Tue, Dec 08, 2009 - Page 8 News List

[LETTERS]

The impact of Copenhagen

The aspiration of the Copenhagen summit on climate change has served as a timely environment education for all. This invaluable issue reminds me of the film 2012. In the film, the spaceships, being like Noah’s ark, were built to help people escape from a massive flood. Will this scenario really happen some day?

The UN Intergovernmental Panel on Climate Change (IPCC) reported in 2007 that sea levels were rising worldwide. What has caused the rise? Melting of mountain glaciers and small ice caps is a primary factor. The pumping of underground water for human use may be a related factor.

The melting of polar ice sheets and the crisis of polar bears’ looming extinction have drawn people’s attention to the issue of climate change. What is it that causes the climate to change? In the Industrial Revolution, machines replaced workers. Since then, the burning of fossil fuels has resulted in emissions of aerosols. The composition of the atmosphere changed because of the addition of greenhouse gases and aerosols. “The changes in the atmosphere have likely influenced temperature, precipitation, storms and sea level,” the IPCC said in 2007.

It is encouraging that the UK and France gave their backing to a global fund. It would provide billions of dollars for the next three years to poor countries to help them fight deforestation and reduce the output of greenhouse gases linked to climate change. (“UK, France back climate change fund,” Nov. 29, page 6). US President Barack Obama will go to the Copenhagen summit to offer the first US plan to cut carbon emissions. (“Obama to make climate pledge,” Nov. 17, page 7) It is a serious subject that we could not ignore. It is also inspiring that effective measures have been taken through a global consensus.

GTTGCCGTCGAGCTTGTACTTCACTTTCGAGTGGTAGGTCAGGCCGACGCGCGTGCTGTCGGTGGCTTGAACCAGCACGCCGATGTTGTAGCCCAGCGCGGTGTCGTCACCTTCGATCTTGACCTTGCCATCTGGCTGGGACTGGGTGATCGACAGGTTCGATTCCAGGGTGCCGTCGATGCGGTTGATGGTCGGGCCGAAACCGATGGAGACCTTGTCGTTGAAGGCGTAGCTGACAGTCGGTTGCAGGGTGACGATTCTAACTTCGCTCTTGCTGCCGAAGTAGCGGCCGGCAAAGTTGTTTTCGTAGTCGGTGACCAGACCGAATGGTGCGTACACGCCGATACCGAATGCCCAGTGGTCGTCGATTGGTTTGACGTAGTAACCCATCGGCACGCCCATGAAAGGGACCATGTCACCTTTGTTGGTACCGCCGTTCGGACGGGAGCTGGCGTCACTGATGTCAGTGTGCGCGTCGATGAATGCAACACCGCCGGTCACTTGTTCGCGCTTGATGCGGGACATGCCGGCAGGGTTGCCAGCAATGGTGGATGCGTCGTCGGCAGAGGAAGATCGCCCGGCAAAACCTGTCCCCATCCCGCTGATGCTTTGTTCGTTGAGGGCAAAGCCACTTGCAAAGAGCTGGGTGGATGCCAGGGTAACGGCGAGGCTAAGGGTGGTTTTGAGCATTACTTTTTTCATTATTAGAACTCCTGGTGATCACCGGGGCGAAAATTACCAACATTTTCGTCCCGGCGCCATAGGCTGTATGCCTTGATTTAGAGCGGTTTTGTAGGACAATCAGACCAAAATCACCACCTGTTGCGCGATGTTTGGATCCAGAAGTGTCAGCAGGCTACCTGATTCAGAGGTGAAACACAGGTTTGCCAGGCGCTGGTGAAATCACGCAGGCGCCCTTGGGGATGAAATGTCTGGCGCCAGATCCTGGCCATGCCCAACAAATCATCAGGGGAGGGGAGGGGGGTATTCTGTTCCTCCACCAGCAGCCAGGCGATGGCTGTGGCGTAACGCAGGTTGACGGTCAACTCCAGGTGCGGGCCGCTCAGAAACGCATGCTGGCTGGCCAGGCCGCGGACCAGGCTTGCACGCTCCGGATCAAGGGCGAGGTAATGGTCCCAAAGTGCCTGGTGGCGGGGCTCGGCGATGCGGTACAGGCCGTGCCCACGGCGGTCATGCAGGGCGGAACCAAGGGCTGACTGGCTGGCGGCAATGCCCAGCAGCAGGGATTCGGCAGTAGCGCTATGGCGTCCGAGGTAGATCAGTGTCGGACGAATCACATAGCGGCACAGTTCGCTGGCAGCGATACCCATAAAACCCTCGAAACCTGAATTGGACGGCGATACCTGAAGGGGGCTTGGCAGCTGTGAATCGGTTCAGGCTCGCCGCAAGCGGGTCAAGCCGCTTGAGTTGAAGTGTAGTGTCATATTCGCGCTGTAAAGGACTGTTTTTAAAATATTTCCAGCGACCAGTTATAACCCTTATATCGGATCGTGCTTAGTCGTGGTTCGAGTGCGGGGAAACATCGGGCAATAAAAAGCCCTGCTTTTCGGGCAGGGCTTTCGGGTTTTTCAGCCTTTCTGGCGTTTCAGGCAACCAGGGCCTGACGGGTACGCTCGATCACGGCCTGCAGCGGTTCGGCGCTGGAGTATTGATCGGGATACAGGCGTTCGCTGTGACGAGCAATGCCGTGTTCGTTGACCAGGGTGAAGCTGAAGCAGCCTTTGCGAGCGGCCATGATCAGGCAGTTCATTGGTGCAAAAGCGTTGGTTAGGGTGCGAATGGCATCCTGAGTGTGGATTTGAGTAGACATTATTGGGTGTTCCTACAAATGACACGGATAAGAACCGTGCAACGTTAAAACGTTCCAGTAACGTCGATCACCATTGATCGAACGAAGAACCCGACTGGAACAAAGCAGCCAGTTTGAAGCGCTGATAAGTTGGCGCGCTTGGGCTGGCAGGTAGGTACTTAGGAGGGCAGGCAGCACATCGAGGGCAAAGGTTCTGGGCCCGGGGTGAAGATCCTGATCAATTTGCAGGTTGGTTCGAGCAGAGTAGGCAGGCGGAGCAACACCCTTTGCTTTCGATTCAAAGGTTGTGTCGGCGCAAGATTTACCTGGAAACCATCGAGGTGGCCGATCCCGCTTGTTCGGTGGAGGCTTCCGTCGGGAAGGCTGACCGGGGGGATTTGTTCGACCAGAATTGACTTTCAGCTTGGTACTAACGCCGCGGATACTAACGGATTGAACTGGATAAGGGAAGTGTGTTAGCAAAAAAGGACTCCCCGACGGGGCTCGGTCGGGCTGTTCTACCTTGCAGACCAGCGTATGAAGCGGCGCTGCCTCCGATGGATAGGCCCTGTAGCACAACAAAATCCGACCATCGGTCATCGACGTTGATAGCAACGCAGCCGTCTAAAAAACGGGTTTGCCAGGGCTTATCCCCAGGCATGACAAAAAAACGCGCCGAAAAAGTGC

It is urgent that everyone contributes to the protection of the earth with every possible effort.

IRENE WANG

Taipei

As Taiwan is not a UN member, it cannot attend the Copenhagen Climate Summit in its official capacity because of China’s opposition. Since 1971, Beijing has been trying to restrict Taiwan’s international and diplomatic space by adopting a zero-sum approach to the issue of diplomatic recognition.

In the past, Taiwan has relied on aid diplomacy to gain and hold on to diplomatic allies. This approach has limited utility, as demonstrated by Taiwan’s experience with Eastern European states such as Macedonia after the end of the Cold War and the Solomon Islands’ fiasco in 2006. Furthermore, aid diplomacy is unlikely to allow Taiwan to gain support from developed Western states since they do not need such assistance.

Capitalizing on the euphoria associated with the end of the Cold War, Taiwan made use of its democratic credentials to differentiate itself from China by promoting democracy in the Asia-Pacific region by setting up the Taiwan Foundation of Democracy and starting journals such as the Taiwan Journal of Democracy. This approach, however, has not resulted in any concrete gains for Taiwan, since as Robert Kagan puts it, “History has returned.” The Beijing consensus has a lot more attraction for developing states in Asia and Africa than Taiwan’s push for democracy.

In order for Taiwan to remain relevant, it needs to have a new value proposition that appeals to international society. Aid diplomacy is not working. Democracy promotion does not endear Taiwan to states that are most likely to remain or become its diplomatic allies.

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